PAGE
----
By Mary Jo Frank
Office the of Vice President for Communications
Speaking at the Institute kickoff ceremony April 11 in Rackham Auditorium, Dixon, the Minor J. Coon Professor of Biological Chemistry, said, It gave me the tools, know-how and confidence that I needed to succeed in science. This experience had a lasting effect on me, and I anticipate that our efforts in the Life Sciences Institute will affect University of Michigan students in a similar way.
Just as Dixons early research experience shaped his career, the Institute has the potential to transform basic research and treatment of disease, undergraduate education, and the U-M campus as a whole, noted Institute Co-director Scott D. Emr, President Lee C. Bollinger and undergraduate students who also spoke at the ceremony.
Emr outlined three goals for the Institute:
Bollinger explained that the Regents appointed co-directors for the Institute because the University needs active, distinguished scientists who are engaged in their own research to lead the Institute and recruit other outstanding scientists. By sharing administrative duties, the co-directors will have time to continue their scientific work.
Dixon, who officially assumes his new administrative duties in July, served both on the Life Sciences Commission and as chair of the faculty advisory committee for the Life Sciences Initiative. The Initiative is a campuswide effort launched in 1999 to expand learning in the rapidly advancing fields of genomics, chemical and structural biology, cognitive neuroscience, and bioinformatics.
He also praised architects Robert Venturi and Denise Scott Brown of the Philadelphia architectural firm of Venturi, Scott Brown and Associates for identifying the Palmer Drive site as the best location for the Life Sciences Institute. No one had any idea how to use that declivitywhat academics call a hole, Bollinger said, until Venturi, Scott Brown proposed the site as a way to physically and intellectually link the Central and Medical campuses. Bollinger described the materials being used for the Institute building as stunning and said that the rhythms of the exterior will reflect the complexity of the research being done inside.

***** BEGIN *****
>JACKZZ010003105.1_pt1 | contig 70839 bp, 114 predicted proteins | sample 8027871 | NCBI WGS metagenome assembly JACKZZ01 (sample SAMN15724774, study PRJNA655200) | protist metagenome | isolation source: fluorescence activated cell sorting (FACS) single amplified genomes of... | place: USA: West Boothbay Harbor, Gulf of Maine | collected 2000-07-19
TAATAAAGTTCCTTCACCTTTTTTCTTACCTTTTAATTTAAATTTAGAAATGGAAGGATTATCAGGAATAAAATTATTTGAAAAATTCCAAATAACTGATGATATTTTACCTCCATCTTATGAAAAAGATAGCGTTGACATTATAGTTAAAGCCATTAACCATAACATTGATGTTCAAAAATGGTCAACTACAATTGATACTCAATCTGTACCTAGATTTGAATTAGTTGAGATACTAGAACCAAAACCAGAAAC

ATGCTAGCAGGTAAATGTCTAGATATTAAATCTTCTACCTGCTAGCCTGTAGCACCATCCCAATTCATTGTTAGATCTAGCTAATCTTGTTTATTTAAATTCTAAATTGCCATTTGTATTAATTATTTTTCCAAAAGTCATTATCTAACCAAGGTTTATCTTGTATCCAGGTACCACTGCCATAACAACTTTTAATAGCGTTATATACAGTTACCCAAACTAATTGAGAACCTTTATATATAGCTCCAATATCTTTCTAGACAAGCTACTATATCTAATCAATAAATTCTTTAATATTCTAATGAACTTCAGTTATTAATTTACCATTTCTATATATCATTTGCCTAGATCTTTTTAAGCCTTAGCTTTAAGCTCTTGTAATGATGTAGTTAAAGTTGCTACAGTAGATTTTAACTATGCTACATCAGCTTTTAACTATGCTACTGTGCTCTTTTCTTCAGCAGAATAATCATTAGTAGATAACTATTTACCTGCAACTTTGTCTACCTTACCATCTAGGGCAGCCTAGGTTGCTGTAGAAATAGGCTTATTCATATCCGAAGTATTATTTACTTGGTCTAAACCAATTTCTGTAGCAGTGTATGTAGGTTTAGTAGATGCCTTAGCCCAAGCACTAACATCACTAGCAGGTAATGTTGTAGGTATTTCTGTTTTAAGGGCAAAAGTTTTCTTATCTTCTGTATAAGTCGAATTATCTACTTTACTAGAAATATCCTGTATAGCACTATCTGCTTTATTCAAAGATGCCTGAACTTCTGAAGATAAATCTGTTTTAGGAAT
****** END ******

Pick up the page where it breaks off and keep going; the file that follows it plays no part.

As an institution, Bollinger said, it is critical that we have the agility of mind and sense of joy to jump into endeavors such as this. The investment in the Institute speaks to the Universitys willingness to take risks and its commitment to be nothing less than the very best. It also represents the Universitys care and concern for undergraduates, he said.
The Institute, although a building, is really about people, Dixon agreed. It is about undergraduates who will gain their first experience working in a research laboratory. It is about graduate students who will receive their Ph.D.s and learn the skills that can make them productive at other academic or industrial locations. It is also about training postdoctoral fellows as well as having space to train our own faculty and allowing them to pursue a sabbatical leave and remain in Ann Arbor. We also will have sufficient space for visitors and people doing sabbatical leaves outside our own institution, Dixon added.
|Regent Rebecca McGowan applauds the work of Ypsilanti High School students, who created murals to adorn the Life Sciences Institute construction site. Photo by Martin Vloet, U-M Photo Services|
As a biochemist, I would call this building our blender, where ideas will be exchanged, new projects dreamed up and everyday scientific problems discussed and solved, explained Dixon, who concluded his presentation with a film of a virtual tour of the Palmer Drive site.
Meredith Miller, a sophomore honors student in chemistry and biochemistry, and Nakia Williams, a senior majoring in microbiology, talked about how they have grown through their research experiences with faculty mentors. Both have participated in the Undergraduate Research Opportunity Program.
As we make our way through the maize and blue, many of us are blessed with the opportunity to perform research with the leading principal investigators in the country, Williams said. Research gives us the opportunity to perform techniques that we are taught in lecture or read about in books. From running focus groups to designing components of satellites to helping to discover the gene sequences of cancer, we are given a firsthand chance to make significant contributions to emerging research.